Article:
IT REALLY IS the people's seat, and on Tuesday the people of Massachusetts took it back.
But in electing Scott Brown instead of Martha Coakley to replace Ted Kennedy in the US Senate, the Bay State's voters did more than hand the GOP its most improbable and thrilling come-from-behind victory in a generation. They did more than embrace a charismatic, upbeat Republican and reject a dour, gaffe-prone Democrat. And they did more than prove that no political party has a permanent lock on any state's electoral loyalties.
They also gave President Obama and the Democratic left a blessing in disguise -- if only they are wise enough to recognize it.
Brown ran explicitly against Obama's polarizing domestic agenda -- especially the radical health-care overhaul that the president has made his No. 1 priority. Not long ago, such a campaign strategy would have been dismissed as suicidal. But the harder the administration and the Democratic leadership in Congress have pushed their health legislation, the more unpopular it, and they, have grown. At a Coakley rally in Boston on Sunday, it spoke volumes that Obama made not a single direct reference to the health-care bill he has championed -- and that Brown promises to be the 41st vote against.
Politically, ObamaCare has backfired. No president in the modern era has ended his first year in office with disapproval ratings so high. Much of the goodwill with which he entered the White House has been squandered, and any effort to try to force the health bill through Congress now would drive what's left of that goodwill right over a cliff.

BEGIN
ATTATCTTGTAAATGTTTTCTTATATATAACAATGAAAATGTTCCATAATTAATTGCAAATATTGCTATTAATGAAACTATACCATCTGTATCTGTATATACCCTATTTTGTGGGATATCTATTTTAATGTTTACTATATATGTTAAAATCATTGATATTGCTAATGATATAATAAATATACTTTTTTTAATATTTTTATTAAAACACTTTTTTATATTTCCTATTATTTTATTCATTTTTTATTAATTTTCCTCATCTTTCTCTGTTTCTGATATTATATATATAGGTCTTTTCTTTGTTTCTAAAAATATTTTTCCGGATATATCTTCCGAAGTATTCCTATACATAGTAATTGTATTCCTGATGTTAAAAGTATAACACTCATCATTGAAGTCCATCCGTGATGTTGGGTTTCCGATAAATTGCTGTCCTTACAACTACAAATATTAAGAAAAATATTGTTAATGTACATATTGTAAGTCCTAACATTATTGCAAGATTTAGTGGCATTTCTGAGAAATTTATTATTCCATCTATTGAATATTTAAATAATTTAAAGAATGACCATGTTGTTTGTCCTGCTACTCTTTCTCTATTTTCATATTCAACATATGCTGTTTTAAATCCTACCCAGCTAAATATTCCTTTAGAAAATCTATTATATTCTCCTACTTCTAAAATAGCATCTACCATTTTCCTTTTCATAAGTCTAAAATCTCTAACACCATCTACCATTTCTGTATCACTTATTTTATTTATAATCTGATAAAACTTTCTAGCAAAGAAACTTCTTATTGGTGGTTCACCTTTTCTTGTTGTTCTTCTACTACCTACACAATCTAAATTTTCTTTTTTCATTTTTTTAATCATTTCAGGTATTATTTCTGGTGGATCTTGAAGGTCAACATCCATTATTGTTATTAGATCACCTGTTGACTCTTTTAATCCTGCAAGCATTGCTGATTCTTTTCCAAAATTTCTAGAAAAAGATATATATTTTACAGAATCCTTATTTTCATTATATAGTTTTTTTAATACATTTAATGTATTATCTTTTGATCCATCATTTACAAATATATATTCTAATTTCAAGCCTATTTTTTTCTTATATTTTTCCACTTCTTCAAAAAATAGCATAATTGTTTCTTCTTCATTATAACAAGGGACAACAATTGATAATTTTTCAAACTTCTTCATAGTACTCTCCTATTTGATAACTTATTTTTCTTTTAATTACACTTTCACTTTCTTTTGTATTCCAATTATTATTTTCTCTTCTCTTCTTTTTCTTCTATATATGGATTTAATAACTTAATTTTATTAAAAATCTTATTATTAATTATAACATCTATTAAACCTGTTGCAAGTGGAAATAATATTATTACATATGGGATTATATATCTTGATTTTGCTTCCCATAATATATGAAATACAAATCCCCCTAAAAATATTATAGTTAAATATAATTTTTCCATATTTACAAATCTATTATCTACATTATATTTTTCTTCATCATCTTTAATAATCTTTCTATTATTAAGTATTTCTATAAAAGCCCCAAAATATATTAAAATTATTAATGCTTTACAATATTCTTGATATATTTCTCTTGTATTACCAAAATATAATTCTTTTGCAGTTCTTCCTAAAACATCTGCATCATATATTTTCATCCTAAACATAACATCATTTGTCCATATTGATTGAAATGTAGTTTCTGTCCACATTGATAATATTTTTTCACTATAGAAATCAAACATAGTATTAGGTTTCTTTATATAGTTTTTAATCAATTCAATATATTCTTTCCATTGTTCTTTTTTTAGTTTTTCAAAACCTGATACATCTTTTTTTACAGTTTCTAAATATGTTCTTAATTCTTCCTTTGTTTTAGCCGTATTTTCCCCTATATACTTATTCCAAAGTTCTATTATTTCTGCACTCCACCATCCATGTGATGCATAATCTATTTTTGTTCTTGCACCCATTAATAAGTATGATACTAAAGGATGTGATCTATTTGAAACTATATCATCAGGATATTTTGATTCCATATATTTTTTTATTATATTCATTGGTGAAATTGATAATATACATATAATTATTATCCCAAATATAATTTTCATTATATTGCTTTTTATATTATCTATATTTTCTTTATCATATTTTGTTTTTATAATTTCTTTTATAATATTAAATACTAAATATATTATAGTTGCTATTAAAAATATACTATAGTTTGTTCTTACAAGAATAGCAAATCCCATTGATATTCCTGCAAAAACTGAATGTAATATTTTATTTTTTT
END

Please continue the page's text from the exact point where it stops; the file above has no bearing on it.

But that isn't going to happen. Brown and the voters of Massachusetts have killed ObamaCare for good. In so doing they have given the president a priceless second chance to adjust his political course, move toward the center, and deliver at least some of the bipartisan cooperation that was at the heart of his once-enormous appeal. They have given him that chance, moreover, nearly 10 months before the 2010 midterm elections. If Obama seizes the opportunity that Massachusetts and its likable senator-elect have just given him, those elections need not be a calamity for his party. With some restraint and wisdom now, the brightest days of his presidency may be still to come.
(Jeff Jacoby is a columnist for The Boston Globe).
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